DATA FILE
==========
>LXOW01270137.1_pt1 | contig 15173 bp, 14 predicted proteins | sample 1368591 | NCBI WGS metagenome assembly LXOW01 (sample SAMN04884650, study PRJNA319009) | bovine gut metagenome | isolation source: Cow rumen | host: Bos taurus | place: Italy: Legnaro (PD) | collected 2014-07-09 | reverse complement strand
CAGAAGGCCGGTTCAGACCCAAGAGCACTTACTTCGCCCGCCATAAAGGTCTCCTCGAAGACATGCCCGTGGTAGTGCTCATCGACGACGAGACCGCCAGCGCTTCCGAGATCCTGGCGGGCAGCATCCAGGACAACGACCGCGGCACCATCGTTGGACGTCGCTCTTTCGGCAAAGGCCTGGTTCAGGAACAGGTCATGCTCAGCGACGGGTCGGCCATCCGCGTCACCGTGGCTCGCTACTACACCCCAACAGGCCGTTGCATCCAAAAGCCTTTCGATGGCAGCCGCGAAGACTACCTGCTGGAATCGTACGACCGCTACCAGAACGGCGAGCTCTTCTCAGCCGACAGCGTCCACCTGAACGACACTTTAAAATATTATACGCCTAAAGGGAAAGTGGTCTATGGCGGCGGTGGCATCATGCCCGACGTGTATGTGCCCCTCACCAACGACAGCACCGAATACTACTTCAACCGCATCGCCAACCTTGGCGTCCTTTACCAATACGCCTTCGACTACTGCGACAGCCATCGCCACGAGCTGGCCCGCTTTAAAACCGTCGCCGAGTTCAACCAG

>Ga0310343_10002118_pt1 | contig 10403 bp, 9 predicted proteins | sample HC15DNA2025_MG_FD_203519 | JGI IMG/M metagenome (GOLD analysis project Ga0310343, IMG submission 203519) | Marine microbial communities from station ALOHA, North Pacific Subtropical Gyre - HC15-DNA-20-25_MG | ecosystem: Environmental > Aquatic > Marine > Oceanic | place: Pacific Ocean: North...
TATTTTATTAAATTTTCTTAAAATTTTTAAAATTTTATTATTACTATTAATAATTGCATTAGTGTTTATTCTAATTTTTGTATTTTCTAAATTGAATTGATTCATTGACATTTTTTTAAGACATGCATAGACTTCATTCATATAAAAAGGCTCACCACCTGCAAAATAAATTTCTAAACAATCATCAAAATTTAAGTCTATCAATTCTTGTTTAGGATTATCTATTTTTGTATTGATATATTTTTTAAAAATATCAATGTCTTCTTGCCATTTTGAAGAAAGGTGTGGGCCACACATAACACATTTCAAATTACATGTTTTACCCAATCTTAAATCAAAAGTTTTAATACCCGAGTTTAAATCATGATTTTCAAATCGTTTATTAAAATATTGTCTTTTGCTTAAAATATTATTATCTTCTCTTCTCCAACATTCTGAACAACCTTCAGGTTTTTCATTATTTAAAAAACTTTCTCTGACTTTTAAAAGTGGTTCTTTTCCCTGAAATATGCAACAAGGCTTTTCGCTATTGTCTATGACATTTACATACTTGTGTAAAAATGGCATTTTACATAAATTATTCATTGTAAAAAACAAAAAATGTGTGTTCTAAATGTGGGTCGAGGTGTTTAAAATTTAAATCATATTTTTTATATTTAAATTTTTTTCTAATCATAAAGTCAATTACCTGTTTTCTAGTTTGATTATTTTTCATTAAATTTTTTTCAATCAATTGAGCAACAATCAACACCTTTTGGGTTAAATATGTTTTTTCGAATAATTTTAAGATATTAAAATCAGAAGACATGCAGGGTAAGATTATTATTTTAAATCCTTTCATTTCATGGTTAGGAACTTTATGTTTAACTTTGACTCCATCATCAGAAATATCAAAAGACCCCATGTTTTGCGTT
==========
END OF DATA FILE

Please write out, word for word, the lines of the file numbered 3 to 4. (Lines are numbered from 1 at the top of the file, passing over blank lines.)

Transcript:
>Ga0310343_10002118_pt1 | contig 10403 bp, 9 predicted proteins | sample HC15DNA2025_MG_FD_203519 | JGI IMG/M metagenome (GOLD analysis project Ga0310343, IMG submission 203519) | Marine microbial communities from station ALOHA, North Pacific Subtropical Gyre - HC15-DNA-20-25_MG | ecosystem: Environmental > Aquatic > Marine > Oceanic | place: Pacific Ocean: North...
TATTTTATTAAATTTTCTTAAAATTTTTAAAATTTTATTATTACTATTAATAATTGCATTAGTGTTTATTCTAATTTTTGTATTTTCTAAATTGAATTGATTCATTGACATTTTTTTAAGACATGCATAGACTTCATTCATATAAAAAGGCTCACCACCTGCAAAATAAATTTCTAAACAATCATCAAAATTTAAGTCTATCAATTCTTGTTTAGGATTATCTATTTTTGTATTGATATATTTTTTAAAAATATCAATGTCTTCTTGCCATTTTGAAGAAAGGTGTGGGCCACACATAACACATTTCAAATTACATGTTTTACCCAATCTTAAATCAAAAGTTTTAATACCCGAGTTTAAATCATGATTTTCAAATCGTTTATTAAAATATTGTCTTTTGCTTAAAATATTATTATCTTCTCTTCTCCAACATTCTGAACAACCTTCAGGTTTTTCATTATTTAAAAAACTTTCTCTGACTTTTAAAAGTGGTTCTTTTCCCTGAAATATGCAACAAGGCTTTTCGCTATTGTCTATGACATTTACATACTTGTGTAAAAATGGCATTTTACATAAATTATTCATTGTAAAAAACAAAAAATGTGTGTTCTAAATGTGGGTCGAGGTGTTTAAAATTTAAATCATATTTTTTATATTTAAATTTTTTTCTAATCATAAAGTCAATTACCTGTTTTCTAGTTTGATTATTTTTCATTAAATTTTTTTCAATCAATTGAGCAACAATCAACACCTTTTGGGTTAAATATGTTTTTTCGAATAATTTTAAGATATTAAAATCAGAAGACATGCAGGGTAAGATTATTATTTTAAATCCTTTCATTTCATGGTTAGGAACTTTATGTTTAACTTTGACTCCATCATCAGAAATATCAAAAGACCCCATGTTTTGCGTT